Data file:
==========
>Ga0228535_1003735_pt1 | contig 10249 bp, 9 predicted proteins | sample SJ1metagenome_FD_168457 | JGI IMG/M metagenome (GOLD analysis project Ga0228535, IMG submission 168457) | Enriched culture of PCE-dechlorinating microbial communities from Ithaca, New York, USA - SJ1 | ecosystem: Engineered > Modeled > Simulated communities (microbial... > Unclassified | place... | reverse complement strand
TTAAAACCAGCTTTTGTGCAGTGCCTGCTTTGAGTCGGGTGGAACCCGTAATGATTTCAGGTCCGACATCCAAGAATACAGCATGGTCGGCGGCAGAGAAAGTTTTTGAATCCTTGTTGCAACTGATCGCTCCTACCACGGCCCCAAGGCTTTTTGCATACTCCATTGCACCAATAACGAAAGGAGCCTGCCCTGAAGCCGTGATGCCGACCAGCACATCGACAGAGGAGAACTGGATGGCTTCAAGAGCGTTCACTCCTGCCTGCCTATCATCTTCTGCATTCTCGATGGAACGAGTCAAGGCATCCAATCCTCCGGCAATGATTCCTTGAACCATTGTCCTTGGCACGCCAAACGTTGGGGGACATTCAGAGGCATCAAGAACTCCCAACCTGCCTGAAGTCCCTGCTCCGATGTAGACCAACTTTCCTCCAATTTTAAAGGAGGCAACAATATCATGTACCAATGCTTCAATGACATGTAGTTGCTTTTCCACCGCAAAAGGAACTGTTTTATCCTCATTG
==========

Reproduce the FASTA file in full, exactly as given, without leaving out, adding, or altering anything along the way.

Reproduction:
>Ga0228535_1003735_pt1 | contig 10249 bp, 9 predicted proteins | sample SJ1metagenome_FD_168457 | JGI IMG/M metagenome (GOLD analysis project Ga0228535, IMG submission 168457) | Enriched culture of PCE-dechlorinating microbial communities from Ithaca, New York, USA - SJ1 | ecosystem: Engineered > Modeled > Simulated communities (microbial... > Unclassified | place... | reverse complement strand
TTAAAACCAGCTTTTGTGCAGTGCCTGCTTTGAGTCGGGTGGAACCCGTAATGATTTCAGGTCCGACATCCAAGAATACAGCATGGTCGGCGGCAGAGAAAGTTTTTGAATCCTTGTTGCAACTGATCGCTCCTACCACGGCCCCAAGGCTTTTTGCATACTCCATTGCACCAATAACGAAAGGAGCCTGCCCTGAAGCCGTGATGCCGACCAGCACATCGACAGAGGAGAACTGGATGGCTTCAAGAGCGTTCACTCCTGCCTGCCTATCATCTTCTGCATTCTCGATGGAACGAGTCAAGGCATCCAATCCTCCGGCAATGATTCCTTGAACCATTGTCCTTGGCACGCCAAACGTTGGGGGACATTCAGAGGCATCAAGAACTCCCAACCTGCCTGAAGTCCCTGCTCCGATGTAGACCAACTTTCCTCCAATTTTAAAGGAGGCAACAATATCATGTACCAATGCTTCAATGACATGTAGTTGCTTTTCCACCGCAAAAGGAACTGTTTTATCCTCATTG